Alaska does not have the death penalty, but for 16 people incarcerated in state jails and prisons, incarceration became a death sentence this year. While the details of their lives and deaths are still being uncovered, I’m profoundly troubled because I am haunted by our history.
I began working for the Department of Corrections in 2017, on the heels of the high-profile death of Kellsie Green and an independent review ordered by then-Gov. Bill Walker.
The findings of the review were considered to be a “snapshot in time,” and in its public reveal, the review painted a grim picture of a powerful agency, with the authority to influence and determine the freedom status of thousands of people. Non-incarcerated Alaskans were finally able to see how the mega-agency, entitled to operate in secrecy, and with a seemingly ever-growing budget, treated the people in its care.
We learned about out-of-date policies, and the over-use and trauma of solitary confinement. We learned that there were often insufficient investigations of — and little consequences for staff involved in — serious incidents, and distrust among staff and their leaders. Then there were problems with Title 47s, people incarcerated on non-criminal holds.
In my work now with the ACLU of Alaska Prison Project, I consider the findings of this report often — and not just the jaw-dropping facts in its pages. The details describing how and why people die in the Alaska prison system have followed me.
I see the faces of Davon Mosely, Larry Kobuk and Green in each new press release from DOC announcing yet another death of an incarcerated person. In each release, DOC makes a small note: “No foul play suspected.”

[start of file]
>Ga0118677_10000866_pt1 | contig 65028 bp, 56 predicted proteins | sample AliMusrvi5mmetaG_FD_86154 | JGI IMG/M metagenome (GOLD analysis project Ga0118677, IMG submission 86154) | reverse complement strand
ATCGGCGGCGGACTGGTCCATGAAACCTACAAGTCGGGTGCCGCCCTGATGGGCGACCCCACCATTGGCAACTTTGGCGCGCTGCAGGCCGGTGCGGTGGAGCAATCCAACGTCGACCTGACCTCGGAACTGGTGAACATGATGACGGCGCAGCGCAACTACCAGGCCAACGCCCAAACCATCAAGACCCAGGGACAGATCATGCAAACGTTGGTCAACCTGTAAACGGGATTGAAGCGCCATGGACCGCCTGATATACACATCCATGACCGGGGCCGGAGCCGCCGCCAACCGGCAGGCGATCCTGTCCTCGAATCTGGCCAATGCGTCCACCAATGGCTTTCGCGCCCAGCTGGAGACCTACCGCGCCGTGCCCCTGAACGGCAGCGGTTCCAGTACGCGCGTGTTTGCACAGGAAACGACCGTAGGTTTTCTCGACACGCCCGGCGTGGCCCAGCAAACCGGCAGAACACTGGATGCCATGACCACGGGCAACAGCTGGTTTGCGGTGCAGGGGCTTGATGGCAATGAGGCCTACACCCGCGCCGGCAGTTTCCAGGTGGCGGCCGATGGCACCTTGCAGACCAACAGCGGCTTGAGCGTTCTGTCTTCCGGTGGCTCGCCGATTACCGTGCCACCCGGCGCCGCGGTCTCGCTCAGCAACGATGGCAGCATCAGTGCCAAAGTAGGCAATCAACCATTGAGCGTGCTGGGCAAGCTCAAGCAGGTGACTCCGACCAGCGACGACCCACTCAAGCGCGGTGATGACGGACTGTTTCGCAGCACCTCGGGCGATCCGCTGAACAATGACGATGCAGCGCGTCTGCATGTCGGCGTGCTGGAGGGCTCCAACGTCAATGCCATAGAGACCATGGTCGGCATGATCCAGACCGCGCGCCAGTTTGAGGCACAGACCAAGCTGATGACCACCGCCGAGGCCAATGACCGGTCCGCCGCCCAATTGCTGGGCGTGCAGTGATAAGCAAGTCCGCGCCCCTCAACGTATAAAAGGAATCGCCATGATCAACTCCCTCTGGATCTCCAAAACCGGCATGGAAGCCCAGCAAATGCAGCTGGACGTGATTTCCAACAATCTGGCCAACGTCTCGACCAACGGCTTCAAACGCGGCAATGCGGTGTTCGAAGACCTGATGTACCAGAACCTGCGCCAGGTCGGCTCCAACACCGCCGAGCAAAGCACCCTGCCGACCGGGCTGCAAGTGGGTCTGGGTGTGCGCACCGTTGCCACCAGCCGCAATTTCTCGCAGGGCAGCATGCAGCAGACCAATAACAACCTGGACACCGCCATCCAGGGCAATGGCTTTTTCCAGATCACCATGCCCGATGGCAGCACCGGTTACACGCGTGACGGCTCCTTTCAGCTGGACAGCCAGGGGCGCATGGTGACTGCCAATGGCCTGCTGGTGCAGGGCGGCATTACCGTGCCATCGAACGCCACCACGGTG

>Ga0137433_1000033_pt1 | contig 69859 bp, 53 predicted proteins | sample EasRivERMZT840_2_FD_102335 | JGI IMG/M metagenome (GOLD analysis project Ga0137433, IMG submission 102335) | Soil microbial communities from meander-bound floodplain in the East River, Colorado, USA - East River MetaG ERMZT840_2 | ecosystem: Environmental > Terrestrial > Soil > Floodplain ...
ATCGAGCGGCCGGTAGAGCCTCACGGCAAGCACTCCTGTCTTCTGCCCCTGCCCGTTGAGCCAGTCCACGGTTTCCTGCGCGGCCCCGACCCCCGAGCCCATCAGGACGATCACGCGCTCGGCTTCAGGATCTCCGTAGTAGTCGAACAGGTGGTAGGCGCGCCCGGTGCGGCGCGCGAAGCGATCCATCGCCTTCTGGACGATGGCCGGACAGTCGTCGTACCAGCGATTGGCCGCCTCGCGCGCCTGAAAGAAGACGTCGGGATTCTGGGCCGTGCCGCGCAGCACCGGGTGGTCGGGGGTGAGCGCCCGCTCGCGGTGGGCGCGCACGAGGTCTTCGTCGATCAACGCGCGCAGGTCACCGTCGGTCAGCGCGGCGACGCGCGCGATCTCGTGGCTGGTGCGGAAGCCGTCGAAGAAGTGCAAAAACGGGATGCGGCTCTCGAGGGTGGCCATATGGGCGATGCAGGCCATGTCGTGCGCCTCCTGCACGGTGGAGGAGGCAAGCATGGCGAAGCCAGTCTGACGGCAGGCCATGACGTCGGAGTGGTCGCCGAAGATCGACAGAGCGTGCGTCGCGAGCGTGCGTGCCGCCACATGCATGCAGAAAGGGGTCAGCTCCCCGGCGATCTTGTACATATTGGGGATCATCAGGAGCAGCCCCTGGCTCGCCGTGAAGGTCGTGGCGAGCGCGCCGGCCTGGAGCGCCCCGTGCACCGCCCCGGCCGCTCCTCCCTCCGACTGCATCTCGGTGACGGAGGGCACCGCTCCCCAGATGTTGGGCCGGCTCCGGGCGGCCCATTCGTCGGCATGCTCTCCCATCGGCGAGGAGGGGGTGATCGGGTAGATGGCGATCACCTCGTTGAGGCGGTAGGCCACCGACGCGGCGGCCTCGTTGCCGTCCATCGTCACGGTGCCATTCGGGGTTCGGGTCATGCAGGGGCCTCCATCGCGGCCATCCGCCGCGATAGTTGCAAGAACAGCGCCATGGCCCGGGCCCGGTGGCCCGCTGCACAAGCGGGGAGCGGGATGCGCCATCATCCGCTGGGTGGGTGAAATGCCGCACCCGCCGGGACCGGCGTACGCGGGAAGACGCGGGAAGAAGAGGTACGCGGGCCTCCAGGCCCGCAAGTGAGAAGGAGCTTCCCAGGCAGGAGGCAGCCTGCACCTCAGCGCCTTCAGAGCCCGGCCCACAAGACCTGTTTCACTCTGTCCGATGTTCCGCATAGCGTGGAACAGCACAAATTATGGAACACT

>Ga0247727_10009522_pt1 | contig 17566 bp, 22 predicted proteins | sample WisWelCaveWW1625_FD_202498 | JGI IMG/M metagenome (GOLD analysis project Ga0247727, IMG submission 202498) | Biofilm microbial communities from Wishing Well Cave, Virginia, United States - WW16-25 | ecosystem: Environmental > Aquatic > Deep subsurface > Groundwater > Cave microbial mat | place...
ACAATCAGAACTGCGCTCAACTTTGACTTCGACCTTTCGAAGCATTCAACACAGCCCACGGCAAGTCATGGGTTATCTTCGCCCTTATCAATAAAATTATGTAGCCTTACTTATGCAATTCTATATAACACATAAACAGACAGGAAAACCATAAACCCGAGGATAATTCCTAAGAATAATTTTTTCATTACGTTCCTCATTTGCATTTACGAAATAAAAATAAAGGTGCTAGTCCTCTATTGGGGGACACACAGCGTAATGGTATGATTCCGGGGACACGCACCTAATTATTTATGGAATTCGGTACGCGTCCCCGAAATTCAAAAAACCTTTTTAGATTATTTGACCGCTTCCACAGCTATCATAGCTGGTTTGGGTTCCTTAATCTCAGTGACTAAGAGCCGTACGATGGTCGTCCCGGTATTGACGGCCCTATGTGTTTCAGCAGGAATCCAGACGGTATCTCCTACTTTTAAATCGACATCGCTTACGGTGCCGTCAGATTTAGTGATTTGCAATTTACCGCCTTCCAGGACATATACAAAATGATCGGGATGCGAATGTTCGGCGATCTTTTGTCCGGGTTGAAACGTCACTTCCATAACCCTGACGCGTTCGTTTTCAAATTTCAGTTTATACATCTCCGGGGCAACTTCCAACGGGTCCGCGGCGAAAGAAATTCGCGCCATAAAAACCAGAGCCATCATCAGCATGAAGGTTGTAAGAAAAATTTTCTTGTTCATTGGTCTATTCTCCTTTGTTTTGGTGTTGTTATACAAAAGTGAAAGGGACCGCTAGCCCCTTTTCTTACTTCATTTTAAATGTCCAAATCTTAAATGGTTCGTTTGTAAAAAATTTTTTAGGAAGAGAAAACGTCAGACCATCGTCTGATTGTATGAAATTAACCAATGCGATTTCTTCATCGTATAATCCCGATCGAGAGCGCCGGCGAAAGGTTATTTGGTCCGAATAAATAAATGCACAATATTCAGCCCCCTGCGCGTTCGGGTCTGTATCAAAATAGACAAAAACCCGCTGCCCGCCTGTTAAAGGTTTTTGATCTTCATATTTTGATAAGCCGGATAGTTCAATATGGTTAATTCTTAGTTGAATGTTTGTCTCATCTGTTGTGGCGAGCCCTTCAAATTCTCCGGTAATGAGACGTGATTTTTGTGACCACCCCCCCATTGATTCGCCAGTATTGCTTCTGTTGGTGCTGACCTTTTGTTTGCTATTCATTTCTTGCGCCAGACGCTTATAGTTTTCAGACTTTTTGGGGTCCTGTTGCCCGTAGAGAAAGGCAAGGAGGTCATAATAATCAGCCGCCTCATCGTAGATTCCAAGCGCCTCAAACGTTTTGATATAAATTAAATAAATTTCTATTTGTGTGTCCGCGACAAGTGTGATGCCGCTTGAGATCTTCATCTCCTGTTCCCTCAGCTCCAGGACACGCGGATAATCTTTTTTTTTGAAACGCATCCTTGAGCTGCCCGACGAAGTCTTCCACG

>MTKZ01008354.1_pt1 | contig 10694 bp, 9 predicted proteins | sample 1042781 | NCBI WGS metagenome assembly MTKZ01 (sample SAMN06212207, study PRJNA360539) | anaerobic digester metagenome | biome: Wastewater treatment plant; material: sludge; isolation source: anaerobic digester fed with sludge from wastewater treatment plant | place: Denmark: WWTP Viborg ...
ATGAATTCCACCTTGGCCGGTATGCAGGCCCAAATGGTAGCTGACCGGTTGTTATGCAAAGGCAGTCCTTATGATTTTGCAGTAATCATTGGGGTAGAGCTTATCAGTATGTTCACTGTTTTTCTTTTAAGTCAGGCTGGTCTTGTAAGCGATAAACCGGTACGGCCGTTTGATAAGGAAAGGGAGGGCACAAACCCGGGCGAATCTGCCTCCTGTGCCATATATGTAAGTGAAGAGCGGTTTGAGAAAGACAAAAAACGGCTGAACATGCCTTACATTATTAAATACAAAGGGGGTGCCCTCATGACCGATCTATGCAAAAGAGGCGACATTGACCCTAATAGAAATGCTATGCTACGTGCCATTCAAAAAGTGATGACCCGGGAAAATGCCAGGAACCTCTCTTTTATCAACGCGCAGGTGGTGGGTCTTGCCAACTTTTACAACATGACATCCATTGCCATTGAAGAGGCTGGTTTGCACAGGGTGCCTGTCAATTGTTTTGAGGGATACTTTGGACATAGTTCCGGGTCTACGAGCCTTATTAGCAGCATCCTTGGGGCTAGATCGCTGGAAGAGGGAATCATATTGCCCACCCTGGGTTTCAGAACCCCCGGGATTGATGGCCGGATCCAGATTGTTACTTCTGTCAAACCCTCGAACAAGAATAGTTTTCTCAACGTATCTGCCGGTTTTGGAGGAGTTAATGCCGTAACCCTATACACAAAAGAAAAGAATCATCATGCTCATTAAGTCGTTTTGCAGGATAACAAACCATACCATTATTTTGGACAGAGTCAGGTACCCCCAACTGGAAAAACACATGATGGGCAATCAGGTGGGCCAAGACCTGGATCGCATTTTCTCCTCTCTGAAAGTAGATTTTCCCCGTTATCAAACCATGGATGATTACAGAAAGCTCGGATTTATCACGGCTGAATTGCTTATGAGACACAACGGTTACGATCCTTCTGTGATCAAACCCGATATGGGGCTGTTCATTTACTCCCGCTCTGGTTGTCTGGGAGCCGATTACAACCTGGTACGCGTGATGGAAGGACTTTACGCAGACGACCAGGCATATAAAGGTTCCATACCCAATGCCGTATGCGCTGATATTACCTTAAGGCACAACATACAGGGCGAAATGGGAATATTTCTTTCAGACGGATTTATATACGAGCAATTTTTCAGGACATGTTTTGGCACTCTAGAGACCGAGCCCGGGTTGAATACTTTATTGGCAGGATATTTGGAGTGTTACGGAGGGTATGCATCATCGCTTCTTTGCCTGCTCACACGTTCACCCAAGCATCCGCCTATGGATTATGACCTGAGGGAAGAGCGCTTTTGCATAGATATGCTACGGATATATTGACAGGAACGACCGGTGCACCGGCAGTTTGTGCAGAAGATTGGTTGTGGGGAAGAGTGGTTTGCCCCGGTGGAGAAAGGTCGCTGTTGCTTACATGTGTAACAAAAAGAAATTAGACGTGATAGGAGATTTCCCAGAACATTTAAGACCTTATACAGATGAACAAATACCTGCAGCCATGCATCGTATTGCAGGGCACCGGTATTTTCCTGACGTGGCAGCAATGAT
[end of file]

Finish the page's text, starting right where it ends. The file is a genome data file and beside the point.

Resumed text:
All that means is that the person was not killed by another incarcerated person. Such a simple statement is empty, though. As records show, it’s far more likely a person dies because of factors related to the system, and its failures, than at the hands of another jailed person.
Kobuk, whose death was detailed in the report, died in booking after reporting a heart condition and failing to remove his sweatshirt. A video showed him dying face down with four correctional officers on his back cutting off his clothing while a nurse and two Anchorage police officers watched.
Mosely, also in the report, was booked on an outstanding warrant from another state. He had a history of complicated mental health issues and was placed in solitary confinement. He was often naked, went days without a shower, was pepper sprayed in his cell, and had food thrown at him. When California correctional officers came to transport him, they refused to take him because of his poor condition. The Anchorage district attorney’s office filed paperwork to dismiss the charges, but the paperwork was never processed. So instead of walking out of jail, his segregation cell became his tomb. Mosely died of a bleeding ulcer and medical neglect.
Green died shortly after the review. She was 80 pounds, detoxing from a substance misuse, alone in a cell, and begging for help. I’ll never forget the grainy video footage of her thin, young body, frozen in time, arms extended — her last plea for help.
While the details of these deaths are tragic and unpleasant to digest, another chilling truth is that we only know what went wrong because of the independent and transparent investigation into DOC and the courageous public fight for answers from Kellsie Green’s father, John Green.
With the information we’ve been able to collect so far, it appears that history is repeating itself.